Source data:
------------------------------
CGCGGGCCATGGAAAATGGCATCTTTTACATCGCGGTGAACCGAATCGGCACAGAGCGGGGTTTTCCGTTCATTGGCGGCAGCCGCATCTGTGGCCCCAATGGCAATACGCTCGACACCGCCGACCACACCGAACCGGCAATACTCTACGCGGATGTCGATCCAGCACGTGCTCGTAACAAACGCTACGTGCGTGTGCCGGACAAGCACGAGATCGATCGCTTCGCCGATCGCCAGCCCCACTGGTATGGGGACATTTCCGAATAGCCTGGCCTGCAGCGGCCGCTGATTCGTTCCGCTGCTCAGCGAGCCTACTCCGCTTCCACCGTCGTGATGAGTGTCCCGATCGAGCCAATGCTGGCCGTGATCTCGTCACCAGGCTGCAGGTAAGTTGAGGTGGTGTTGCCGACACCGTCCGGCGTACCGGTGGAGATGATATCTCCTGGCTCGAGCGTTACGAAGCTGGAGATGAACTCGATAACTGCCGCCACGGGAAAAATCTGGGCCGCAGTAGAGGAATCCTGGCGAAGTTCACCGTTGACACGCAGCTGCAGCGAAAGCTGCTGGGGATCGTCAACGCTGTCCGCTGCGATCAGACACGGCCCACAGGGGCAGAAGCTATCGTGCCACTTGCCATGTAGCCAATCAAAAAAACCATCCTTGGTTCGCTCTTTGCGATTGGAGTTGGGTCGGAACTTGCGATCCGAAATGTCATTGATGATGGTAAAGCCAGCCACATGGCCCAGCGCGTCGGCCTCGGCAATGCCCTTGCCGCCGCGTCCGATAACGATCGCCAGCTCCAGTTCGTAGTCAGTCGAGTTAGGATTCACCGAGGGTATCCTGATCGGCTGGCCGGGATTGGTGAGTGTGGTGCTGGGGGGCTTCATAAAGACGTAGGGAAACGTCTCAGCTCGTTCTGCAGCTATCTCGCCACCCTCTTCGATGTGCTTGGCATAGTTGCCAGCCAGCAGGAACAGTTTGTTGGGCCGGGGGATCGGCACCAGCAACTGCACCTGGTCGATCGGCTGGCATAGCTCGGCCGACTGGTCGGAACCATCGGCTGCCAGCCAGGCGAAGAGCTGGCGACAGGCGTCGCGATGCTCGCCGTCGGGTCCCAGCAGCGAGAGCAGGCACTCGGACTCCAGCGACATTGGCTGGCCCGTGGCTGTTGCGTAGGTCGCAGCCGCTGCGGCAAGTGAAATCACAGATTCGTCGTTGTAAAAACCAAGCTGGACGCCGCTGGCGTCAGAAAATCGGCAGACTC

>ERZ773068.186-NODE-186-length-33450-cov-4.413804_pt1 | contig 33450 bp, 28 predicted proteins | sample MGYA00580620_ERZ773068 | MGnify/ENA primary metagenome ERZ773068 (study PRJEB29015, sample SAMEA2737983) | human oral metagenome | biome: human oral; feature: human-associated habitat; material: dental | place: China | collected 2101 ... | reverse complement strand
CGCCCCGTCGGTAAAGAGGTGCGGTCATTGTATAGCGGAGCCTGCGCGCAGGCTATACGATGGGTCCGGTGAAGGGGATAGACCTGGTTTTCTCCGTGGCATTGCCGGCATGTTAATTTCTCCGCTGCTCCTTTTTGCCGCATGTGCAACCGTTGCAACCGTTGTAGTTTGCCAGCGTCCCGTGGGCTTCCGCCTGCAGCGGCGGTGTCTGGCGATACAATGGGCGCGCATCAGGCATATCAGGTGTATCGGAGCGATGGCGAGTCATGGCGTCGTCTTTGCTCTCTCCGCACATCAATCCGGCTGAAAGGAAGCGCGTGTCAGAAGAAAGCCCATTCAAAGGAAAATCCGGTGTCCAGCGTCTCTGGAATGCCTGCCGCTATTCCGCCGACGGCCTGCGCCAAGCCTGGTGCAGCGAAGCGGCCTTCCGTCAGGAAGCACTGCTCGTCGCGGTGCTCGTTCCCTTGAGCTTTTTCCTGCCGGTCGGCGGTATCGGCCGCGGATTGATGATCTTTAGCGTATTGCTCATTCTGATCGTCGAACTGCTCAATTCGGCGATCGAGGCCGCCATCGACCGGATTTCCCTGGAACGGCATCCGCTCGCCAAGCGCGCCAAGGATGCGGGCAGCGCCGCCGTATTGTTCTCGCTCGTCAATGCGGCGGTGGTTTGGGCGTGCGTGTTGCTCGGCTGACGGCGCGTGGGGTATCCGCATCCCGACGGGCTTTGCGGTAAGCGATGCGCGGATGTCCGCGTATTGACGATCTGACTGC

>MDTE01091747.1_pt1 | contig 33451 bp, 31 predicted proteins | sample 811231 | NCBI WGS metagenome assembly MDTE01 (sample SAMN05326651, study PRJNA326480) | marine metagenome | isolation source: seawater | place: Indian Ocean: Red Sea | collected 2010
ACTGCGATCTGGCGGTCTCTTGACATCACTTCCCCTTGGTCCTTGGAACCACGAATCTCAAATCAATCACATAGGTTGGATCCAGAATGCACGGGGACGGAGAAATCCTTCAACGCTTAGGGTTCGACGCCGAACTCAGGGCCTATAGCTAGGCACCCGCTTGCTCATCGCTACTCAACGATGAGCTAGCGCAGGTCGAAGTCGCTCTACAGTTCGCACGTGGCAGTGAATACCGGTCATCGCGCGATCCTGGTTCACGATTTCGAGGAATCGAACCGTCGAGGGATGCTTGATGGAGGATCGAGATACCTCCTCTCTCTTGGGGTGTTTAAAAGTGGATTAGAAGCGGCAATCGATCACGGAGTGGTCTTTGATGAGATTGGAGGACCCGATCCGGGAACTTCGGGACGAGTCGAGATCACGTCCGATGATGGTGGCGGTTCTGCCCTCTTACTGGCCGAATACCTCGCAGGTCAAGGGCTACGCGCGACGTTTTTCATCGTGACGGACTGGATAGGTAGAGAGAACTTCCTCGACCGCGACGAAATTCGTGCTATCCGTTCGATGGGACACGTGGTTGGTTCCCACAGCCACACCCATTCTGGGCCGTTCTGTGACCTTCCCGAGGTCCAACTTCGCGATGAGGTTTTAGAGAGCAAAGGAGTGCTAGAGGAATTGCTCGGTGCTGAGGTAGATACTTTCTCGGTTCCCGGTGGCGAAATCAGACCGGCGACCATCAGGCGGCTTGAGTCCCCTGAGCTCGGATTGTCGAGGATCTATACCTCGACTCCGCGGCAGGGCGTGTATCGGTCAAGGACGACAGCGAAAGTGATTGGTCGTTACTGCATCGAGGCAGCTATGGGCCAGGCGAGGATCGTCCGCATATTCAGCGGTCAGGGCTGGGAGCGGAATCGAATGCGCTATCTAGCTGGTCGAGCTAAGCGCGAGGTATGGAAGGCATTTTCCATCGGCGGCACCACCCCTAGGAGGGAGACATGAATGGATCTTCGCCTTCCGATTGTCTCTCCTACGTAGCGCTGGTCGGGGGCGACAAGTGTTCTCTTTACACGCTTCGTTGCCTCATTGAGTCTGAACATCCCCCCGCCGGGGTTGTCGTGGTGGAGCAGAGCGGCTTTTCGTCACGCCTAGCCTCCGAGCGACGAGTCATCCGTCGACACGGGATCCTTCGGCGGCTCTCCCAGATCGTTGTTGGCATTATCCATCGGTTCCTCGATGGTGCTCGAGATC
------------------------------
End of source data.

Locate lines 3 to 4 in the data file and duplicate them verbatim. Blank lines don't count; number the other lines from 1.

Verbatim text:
CGCCCCGTCGGTAAAGAGGTGCGGTCATTGTATAGCGGAGCCTGCGCGCAGGCTATACGATGGGTCCGGTGAAGGGGATAGACCTGGTTTTCTCCGTGGCATTGCCGGCATGTTAATTTCTCCGCTGCTCCTTTTTGCCGCATGTGCAACCGTTGCAACCGTTGTAGTTTGCCAGCGTCCCGTGGGCTTCCGCCTGCAGCGGCGGTGTCTGGCGATACAATGGGCGCGCATCAGGCATATCAGGTGTATCGGAGCGATGGCGAGTCATGGCGTCGTCTTTGCTCTCTCCGCACATCAATCCGGCTGAAAGGAAGCGCGTGTCAGAAGAAAGCCCATTCAAAGGAAAATCCGGTGTCCAGCGTCTCTGGAATGCCTGCCGCTATTCCGCCGACGGCCTGCGCCAAGCCTGGTGCAGCGAAGCGGCCTTCCGTCAGGAAGCACTGCTCGTCGCGGTGCTCGTTCCCTTGAGCTTTTTCCTGCCGGTCGGCGGTATCGGCCGCGGATTGATGATCTTTAGCGTATTGCTCATTCTGATCGTCGAACTGCTCAATTCGGCGATCGAGGCCGCCATCGACCGGATTTCCCTGGAACGGCATCCGCTCGCCAAGCGCGCCAAGGATGCGGGCAGCGCCGCCGTATTGTTCTCGCTCGTCAATGCGGCGGTGGTTTGGGCGTGCGTGTTGCTCGGCTGACGGCGCGTGGGGTATCCGCATCCCGACGGGCTTTGCGGTAAGCGATGCGCGGATGTCCGCGTATTGACGATCTGACTGC

>MDTE01091747.1_pt1 | contig 33451 bp, 31 predicted proteins | sample 811231 | NCBI WGS metagenome assembly MDTE01 (sample SAMN05326651, study PRJNA326480) | marine metagenome | isolation source: seawater | place: Indian Ocean: Red Sea | collected 2010